Jittery Investors Start Moving Their Money Into Bonds

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Fighting and political tensions in the Middle East and Ukraine are making investors jittery, according to investment managers.

US fighter attacks in Iraq, ongoing strife between Israel and Hamas and Russia ratcheting up tension in  the Ukraine by imposing tit-for-tat sanctions against Europe and the US all contributed to concerns for investors, said Russ Koesterich, BlackRock’s Global Chief Investment Strategist.

On top of that poor economic figures out of the Eurozone suggesting the single currency is stagnating in recession, added to their woes.

The result on markets is government bonds picking up as stock markets stand still or slump as investors seek a safe haven for their cash.

Although some markets are struggling against the effects of geopolitical risk, frontier and emerging markets in Asia have reacted well, says Koesterich.

Booking.com

“Prices in Asia, especially India look reasonable,” he said. “In a world where other markets look expensive, perhaps reasonable is the new cheap and the way for investors to go.”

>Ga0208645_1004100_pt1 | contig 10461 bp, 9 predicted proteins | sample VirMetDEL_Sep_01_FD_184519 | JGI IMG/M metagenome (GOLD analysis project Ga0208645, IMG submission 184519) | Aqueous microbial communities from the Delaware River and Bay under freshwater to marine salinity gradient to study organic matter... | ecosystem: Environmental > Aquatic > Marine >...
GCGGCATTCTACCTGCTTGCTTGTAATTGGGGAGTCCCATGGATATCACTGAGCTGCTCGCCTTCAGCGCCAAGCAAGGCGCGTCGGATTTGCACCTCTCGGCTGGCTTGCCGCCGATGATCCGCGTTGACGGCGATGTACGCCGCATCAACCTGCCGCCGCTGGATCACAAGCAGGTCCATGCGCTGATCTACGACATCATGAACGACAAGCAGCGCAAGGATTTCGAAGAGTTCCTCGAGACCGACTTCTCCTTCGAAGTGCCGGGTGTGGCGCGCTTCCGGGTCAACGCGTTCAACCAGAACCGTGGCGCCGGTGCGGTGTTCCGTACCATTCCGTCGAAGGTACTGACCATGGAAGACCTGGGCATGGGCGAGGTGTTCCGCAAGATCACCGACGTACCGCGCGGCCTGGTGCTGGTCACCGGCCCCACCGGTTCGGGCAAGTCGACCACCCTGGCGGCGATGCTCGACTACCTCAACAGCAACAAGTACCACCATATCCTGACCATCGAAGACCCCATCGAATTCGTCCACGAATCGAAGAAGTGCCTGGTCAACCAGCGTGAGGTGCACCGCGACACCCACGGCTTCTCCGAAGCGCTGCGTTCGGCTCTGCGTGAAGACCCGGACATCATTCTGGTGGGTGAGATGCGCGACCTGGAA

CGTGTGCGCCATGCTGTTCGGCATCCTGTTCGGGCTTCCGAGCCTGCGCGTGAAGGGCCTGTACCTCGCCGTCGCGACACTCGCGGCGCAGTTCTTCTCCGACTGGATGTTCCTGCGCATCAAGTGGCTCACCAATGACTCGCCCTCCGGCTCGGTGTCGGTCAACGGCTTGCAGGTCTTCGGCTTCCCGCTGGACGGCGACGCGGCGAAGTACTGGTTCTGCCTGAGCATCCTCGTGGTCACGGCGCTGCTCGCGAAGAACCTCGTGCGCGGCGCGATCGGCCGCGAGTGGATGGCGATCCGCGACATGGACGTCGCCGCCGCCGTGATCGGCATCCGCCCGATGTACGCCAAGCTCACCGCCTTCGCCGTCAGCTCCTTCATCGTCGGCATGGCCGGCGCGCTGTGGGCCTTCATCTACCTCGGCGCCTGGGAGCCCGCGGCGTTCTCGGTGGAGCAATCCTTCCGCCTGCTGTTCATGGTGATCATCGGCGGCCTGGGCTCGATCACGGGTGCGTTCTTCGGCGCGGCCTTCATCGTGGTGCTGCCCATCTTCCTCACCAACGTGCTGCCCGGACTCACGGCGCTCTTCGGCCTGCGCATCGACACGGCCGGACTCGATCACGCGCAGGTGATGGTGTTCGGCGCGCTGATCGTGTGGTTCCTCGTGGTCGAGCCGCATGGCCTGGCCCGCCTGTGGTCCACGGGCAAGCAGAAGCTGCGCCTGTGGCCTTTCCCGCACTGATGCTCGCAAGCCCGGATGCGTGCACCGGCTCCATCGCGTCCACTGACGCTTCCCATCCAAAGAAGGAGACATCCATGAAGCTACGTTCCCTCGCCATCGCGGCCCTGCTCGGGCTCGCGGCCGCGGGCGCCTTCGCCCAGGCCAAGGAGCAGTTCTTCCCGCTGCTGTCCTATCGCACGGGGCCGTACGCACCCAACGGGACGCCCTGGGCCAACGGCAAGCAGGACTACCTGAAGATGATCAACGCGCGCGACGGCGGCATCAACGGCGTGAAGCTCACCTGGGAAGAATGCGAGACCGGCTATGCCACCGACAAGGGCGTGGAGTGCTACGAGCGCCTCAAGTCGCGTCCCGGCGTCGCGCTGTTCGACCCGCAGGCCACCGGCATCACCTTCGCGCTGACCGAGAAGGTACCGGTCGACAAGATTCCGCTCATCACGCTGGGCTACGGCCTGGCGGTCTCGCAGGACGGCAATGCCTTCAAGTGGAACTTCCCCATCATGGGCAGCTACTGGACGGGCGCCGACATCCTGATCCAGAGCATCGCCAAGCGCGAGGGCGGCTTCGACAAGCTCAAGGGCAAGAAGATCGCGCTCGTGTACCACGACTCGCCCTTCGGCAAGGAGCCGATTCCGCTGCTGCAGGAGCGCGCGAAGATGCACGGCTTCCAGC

Eurozone stagnating

Eurozone GDP showed some disappointing second quarter results this week – with even big hitters like the German economy crumbling by 0.02%.

France has stood still, while Italy has slipped back into recession, said Azad Zangana, of Schroders.

Not all the results were disappointing, he explained – growth picked up in Spain and Portugal (Both up 0.6%) and the Netherlands (Up 0.5%).

“Seasonal factors may be in play here,” he said. “We should expect to see better results in the third quarter. The row with Russia with sanctions crossing between the European Union and Moscow is probably not helping a lot either.”

Buffett’s $200,000 shares

Shares in billionaire Warren Buffett’s Berkshire Hathaway corporation have hit $200,000 for the first time.

Is Abenomics working?

Abenomics may not be working as well as expected in Japan – the government has posted GDP figures for the first half that show a 6.8% drop in the second quarter following on to a revised growth of 6.1% in the first quarter – showing the economy is contracting.

“It’s likely the first quarter rise was sparked by introducing an increased consumption tax in April and that consumer spending and demand fell away in a bid to beat the tax,” said a spokesman. “Hopefully, we will see a balancing out over the next quarter.”

Named after Prime Minister Shinzo Abe, Abenomics calls for high monetary stimulus and financial reforms.

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